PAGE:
Sunday, May 23, 2021

The Best Researchers Make the Best Writers

by Craig von Buseck @CraigvonBuseck

In journalism school, my writing mentor, Bob Slosser, repeatedly admonished his students: “The best reporters make the best writers.” Bob had been a reporter and editor for the New York Times, so when he said ‘reporters’ he meant ‘researchers.’

The more background information you gather, the deeper and richer will be the writing. I’m speaking from my experience in nonfiction and biographical writing, but these tools will work for fiction and other genres. There are some research methods that may seem obvious, but perhaps there are other methods you’ve overlooked that can reap rich results for your writing project.

Live in the Time

If you are researching a particular historical era, it’s helpful to place yourself into that time as often and as deeply as you can. It is helpful to read books not only about your subject or protagonist, but also those related to the era. These books will help you to better understand the context of your story, which in turn will help with the description of your setting. This type of research can also fill in gaps in your story and possibly solve problems in your book.

In doing research for my book, Nobody Knows: The Harry T. Burleigh Story, there were gaps in Burleigh’s history. Despite my best efforts at the time, I could not find certain information that was vital for a complete story. Then one day I stumbled across a book in the library called I’ve Got a Home in Glory Land. This true story didn’t exactly answer my questions about Burleigh’s background, but it gave me information that happened in the general vicinity and at the general time to fill in the gap to tell the story. For this reason, Nobody Knows straddles the fence between narrative non-fiction and historical fiction—but I tried to tell the true story as much as I could.

Another way to place yourself into the time is to watch movies or listen to music from the era or on the subject. As I worked on the Burleigh project, I primarily watched movies or TV shows with an African-American theme—like Glory, Roots, or 12 Years a Slave. I also found a collection of African-American folk music that included the spirituals, plantation songs, the blues, and jazz. I surrounded myself with this music wherever I went, day and night.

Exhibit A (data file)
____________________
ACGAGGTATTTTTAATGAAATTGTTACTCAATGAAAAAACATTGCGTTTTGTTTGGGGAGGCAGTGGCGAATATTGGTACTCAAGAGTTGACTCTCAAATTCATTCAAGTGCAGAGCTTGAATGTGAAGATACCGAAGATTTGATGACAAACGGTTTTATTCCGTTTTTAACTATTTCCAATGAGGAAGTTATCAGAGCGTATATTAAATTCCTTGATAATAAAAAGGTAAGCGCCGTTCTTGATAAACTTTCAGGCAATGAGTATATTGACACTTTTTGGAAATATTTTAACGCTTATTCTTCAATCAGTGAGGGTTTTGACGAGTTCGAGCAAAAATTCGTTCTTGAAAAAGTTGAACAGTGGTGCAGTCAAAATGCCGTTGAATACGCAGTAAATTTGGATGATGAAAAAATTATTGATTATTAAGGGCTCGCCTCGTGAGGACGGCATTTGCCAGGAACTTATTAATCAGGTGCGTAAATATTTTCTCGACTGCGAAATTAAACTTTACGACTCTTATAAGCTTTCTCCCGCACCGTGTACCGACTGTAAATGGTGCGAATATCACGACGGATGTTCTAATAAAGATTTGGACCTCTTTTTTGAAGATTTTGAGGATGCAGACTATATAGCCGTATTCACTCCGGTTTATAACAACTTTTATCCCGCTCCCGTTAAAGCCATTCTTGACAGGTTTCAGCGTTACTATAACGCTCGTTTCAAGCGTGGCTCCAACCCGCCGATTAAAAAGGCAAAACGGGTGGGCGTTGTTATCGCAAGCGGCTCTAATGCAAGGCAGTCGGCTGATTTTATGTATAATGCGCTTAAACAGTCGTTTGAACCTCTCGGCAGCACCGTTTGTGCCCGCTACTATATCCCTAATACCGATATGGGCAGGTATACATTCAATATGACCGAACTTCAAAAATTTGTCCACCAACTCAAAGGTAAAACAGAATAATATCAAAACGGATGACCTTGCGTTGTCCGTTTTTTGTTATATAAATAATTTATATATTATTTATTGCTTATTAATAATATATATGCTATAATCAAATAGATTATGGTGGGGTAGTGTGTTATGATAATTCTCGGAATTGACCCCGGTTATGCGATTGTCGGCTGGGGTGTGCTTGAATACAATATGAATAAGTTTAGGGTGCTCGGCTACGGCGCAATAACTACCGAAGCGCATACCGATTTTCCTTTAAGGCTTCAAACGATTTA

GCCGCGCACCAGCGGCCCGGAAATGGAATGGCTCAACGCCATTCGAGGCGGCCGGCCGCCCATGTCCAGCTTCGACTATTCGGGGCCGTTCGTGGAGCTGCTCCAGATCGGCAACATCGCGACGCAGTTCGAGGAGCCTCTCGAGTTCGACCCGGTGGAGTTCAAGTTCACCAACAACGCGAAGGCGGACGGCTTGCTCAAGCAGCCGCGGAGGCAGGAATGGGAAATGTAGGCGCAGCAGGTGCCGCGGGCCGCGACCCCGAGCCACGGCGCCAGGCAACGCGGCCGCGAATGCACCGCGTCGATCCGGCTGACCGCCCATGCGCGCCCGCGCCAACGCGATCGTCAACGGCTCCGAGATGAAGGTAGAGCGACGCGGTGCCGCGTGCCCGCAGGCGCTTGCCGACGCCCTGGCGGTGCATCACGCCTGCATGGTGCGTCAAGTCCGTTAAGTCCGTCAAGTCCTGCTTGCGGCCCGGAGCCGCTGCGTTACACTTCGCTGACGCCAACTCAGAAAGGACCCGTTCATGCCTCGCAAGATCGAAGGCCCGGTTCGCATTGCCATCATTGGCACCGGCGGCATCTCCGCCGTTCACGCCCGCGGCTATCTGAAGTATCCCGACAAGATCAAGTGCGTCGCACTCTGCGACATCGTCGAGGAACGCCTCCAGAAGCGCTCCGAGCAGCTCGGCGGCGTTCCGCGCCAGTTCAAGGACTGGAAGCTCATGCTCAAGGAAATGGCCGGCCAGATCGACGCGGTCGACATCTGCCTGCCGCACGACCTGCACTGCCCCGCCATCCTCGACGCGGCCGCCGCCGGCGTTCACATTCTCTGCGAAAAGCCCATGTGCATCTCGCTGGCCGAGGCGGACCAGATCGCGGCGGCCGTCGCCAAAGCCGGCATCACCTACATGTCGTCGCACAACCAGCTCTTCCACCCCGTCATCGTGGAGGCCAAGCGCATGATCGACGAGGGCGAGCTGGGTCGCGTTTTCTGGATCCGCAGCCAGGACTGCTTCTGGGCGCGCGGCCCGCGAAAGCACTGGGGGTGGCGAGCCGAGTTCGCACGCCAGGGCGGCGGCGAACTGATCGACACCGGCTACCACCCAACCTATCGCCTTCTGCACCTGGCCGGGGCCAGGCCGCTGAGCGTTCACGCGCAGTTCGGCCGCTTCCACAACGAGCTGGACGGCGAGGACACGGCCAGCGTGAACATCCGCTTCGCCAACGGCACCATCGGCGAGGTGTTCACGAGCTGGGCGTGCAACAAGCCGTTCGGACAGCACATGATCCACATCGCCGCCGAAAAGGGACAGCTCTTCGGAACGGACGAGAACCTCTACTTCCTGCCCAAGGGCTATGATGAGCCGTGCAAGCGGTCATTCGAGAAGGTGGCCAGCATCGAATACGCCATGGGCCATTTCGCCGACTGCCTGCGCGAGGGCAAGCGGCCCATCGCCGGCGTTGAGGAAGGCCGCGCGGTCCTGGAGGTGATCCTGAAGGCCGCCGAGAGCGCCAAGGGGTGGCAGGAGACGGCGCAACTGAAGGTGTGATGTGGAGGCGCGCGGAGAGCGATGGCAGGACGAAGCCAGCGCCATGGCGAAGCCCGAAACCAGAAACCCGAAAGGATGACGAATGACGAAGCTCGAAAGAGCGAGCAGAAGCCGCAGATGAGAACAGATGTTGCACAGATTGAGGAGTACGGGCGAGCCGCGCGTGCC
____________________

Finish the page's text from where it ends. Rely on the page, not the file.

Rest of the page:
I even hung posters of great African-American performers from the early 20th Century in my writing room to stay in the vibe. Harry Burleigh and his era became so much a part of our world at that time that my then 5-year-old son asked me one day, “Daddy, how long will Harry T. Burleigh be living with us?”

Travel to do Research

In my opinion, a writer cannot adequately know their subject by doing research only on the Internet or through reading books—you must also travel to key locations to see and feel the vibe for yourself. In the midst of doing research for my new book, Victor! The Final Battle of Ulysses S. Grant, I traveled to more than 50 historical sites associated with Grant—including his homes, key battlefields, cemeteries, museums, and historical societies.

If you are not able to go to these places, do your best to view them online if possible.

It’s also important to travel to key libraries and historical societies. When I wrote my book, I Am Cyrus: Harry S. Truman and the Rebirth of Israel, I started the 4-year process by spending 3 days doing research at the Harry Truman Presidential Library in Independence, Missouri. That research set me on a course to find the key books and information I needed to write my biography. 

This research paid off, as I Am Cyrus was nominated for the prestigious Truman award by his presidential library.

Interview Experts or Those Who Knew Your Subject

It is wise to interview experts on your subject—and if possible, people who knew your main character. These interviews will also help you to better understand the context of your era; fill in gaps in the story; and possibly solve problems in your book.

In doing my research for Nobody Knows, I was able to interview two women who knew Harry Burleigh in their youth. One of these women was Josephine Herald Love, a protégé of Burleigh and a graduate of Juilliard. She was in her 80s when I traveled to meet her at the African-American museum she founded in Detroit. She was not only helpful in giving me wonderful stories for the book, she also read the manuscript when it was completed and gave me her feedback.

As I’ve often told my writing students, the key to effective writing is:
  1. Pre-writing
  2. Writing
  3. Re-writing
  4. Re-writing again and again until it is finished.
One of the most important parts of the ‘pre-writing’ process is diligent and in-depth research. Be a great reporter (researcher) and make my writing mentor proud! In the process you will likely end up with an excellent book.

I tell the story of Grant’s final years in detail in my new book, Victor! The Final Battle of Ulysses S. Grant. Order your copy at


Dr. Craig von Buseck is an award-winning author and the Managing Editor for Learn more at


  1. Thank you for sharing these specific examples of how the research worked and helped your books. :)

  2. Some great points here. Amen & thanks.
    Jay in SC

  3. Your books reflect the hours of research you dig into. The non-fiction books come to life as the reader is transported to the era and life of the subject of the story. Thanks for sharing these tips!

  4. As a former journalist and historical novelist, I wholeheartedly agree! 😊